I have to admit I was a bit nervous.
What did he want? Were we speeding? Had we broken some unknown law?
He asked for our papers. I opened my wallet and handed him my license… but I couldn’t find Bertha’s documents!
Then I remembered I had put them in a separate pocket.
He looked everything over as he walked to the back of the bike…
“¿Dónde está tu placa?” (Where is your license plate?)
It seems Bertha and I were engaged in a forbidden relationship. We were traveling together in sin, without proper marriage documents, and that didn’t go over to well in these here parts…
The officer stood in silence looking at my open wallet – I think he wanted a bribe to keep quiet about it!
But then he finally noticed the video camera strapped to my helmet. :)
He smiled for the camera and waved us on.
At the dark sands of Santa Domingo Beach, the pavement disappeared. This is when the real fun began! The road got rough, and we powered up steep hills covered with boulders and plunged headlong into creeks that crossed our path.
Motoring through small towns like Santa Cruz & Merida, we waved to friendly locals who passed by on motorcycles, bikes, horses, and on foot.
At one point Bertha and I stopped to watch a lively soccer game, but unfortunately we didn’t go unnoticed. At least 75 people turned to stare at us.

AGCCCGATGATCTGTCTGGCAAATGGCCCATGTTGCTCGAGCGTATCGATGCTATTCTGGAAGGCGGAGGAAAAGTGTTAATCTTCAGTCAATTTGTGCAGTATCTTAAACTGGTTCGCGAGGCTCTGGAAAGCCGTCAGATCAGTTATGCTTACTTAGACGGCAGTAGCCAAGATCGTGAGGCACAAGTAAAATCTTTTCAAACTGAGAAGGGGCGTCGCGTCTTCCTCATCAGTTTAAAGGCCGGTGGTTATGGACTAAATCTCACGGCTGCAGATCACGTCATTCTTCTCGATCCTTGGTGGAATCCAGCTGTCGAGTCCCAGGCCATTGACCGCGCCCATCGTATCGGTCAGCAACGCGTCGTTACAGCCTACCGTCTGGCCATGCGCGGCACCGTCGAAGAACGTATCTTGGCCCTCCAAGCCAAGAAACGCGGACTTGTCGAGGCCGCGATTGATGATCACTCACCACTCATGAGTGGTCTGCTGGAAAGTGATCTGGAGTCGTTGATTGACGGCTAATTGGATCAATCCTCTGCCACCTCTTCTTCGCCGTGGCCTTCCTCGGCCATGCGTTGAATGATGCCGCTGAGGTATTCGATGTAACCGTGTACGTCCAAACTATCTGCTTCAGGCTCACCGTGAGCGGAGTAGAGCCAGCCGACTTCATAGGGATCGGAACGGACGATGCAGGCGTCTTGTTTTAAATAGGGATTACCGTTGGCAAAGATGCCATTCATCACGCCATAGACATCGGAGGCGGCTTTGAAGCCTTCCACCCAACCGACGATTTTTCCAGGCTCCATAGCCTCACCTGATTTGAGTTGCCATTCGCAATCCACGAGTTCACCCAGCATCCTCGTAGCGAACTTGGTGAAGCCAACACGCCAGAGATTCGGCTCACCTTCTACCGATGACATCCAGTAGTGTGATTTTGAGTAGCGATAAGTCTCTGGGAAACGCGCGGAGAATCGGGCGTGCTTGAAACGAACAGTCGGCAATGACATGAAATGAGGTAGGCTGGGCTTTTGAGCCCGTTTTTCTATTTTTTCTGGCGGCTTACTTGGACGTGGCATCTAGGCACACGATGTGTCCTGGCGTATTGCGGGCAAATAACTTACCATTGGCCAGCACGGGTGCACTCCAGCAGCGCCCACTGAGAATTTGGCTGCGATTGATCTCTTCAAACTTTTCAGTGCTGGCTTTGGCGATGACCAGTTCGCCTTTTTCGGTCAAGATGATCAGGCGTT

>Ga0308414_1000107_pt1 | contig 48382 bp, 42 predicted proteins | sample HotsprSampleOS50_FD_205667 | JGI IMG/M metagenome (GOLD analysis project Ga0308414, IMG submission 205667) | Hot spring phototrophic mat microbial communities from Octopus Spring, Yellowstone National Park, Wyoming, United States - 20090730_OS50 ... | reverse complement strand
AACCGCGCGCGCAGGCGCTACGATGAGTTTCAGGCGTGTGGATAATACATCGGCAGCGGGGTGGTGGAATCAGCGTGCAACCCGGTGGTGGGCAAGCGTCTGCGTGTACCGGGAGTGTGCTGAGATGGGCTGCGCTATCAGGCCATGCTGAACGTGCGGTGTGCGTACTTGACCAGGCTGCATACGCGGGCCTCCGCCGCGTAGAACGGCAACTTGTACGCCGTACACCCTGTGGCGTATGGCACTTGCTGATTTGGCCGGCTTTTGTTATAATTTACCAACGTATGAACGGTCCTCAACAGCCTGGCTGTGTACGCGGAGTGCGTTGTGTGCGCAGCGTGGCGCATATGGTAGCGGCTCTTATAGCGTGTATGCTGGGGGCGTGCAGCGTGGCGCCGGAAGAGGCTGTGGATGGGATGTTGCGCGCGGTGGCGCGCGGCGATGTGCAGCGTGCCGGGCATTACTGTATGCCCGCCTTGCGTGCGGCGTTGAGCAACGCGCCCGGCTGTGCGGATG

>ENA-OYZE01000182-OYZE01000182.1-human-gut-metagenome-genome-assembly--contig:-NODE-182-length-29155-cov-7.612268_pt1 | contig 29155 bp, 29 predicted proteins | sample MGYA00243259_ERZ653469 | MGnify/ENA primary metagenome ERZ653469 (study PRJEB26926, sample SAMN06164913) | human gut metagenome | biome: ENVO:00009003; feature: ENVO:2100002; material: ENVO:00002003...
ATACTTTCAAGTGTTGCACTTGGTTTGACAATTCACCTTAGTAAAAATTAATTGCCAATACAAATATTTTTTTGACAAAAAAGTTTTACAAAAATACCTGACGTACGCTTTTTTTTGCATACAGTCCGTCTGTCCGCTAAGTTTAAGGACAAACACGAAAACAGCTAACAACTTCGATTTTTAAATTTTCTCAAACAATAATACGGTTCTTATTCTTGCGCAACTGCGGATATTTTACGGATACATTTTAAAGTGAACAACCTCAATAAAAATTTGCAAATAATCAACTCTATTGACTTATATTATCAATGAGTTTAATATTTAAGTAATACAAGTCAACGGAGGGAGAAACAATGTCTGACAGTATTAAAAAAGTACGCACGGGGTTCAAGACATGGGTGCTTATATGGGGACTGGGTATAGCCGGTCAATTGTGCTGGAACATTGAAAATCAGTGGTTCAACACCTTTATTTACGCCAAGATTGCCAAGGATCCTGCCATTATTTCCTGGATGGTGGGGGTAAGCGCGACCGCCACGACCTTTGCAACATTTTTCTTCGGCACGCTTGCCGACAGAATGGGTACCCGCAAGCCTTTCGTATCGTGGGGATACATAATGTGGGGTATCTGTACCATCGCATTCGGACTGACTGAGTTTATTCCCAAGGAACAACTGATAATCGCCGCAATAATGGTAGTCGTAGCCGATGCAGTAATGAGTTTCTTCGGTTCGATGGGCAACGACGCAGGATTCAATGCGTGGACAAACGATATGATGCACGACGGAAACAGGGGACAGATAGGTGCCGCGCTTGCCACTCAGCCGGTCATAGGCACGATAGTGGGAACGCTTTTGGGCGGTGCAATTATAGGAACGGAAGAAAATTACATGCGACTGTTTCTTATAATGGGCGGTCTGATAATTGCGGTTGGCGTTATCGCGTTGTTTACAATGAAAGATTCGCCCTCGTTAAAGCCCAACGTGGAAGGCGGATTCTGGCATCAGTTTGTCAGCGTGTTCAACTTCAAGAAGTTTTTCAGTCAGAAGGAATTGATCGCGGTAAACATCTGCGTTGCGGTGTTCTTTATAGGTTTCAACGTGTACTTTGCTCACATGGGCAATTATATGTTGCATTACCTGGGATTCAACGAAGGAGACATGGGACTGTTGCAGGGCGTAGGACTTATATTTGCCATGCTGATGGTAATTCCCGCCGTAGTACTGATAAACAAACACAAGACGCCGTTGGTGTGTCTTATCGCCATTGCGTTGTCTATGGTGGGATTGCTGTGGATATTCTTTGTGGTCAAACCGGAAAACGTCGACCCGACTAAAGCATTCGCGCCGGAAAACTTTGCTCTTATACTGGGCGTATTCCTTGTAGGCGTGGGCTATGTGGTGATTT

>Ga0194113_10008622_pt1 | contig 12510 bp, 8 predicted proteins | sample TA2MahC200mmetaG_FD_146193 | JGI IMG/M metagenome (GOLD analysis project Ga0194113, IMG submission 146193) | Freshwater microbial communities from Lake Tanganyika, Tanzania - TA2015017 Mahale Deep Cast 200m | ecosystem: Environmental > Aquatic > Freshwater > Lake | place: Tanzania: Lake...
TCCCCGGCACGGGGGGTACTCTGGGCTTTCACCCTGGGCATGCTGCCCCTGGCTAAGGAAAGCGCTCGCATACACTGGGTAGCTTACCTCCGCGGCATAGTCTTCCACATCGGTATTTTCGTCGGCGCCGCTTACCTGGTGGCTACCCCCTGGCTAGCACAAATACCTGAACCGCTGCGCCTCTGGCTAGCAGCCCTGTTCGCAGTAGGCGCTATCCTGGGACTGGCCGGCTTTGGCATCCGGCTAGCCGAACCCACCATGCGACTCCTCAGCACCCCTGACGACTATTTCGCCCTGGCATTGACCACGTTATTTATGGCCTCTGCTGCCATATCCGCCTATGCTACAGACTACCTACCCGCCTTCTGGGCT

Scandalous inter-racial (inter-mechanical maybe?) relationships such as ours in the midst of these very religious communities will always attract attention!
Camping on the Beach
It was getting late, and I needed to find a place to set up my hammock to spend the night.
We weren’t sure we’d make it to another beach before dark if we continued in the same direction – so we turned around to head back to Playa Santa Domingo, because it looked like an ideal spot to camp.
I had to sleep alone though, because Bertha weighed 300lbs and the hammock would’t support the both of us…
A light rain started falling in the middle of the night (it was the beginning of rainy season after all) and I put up a tarp to keep dry.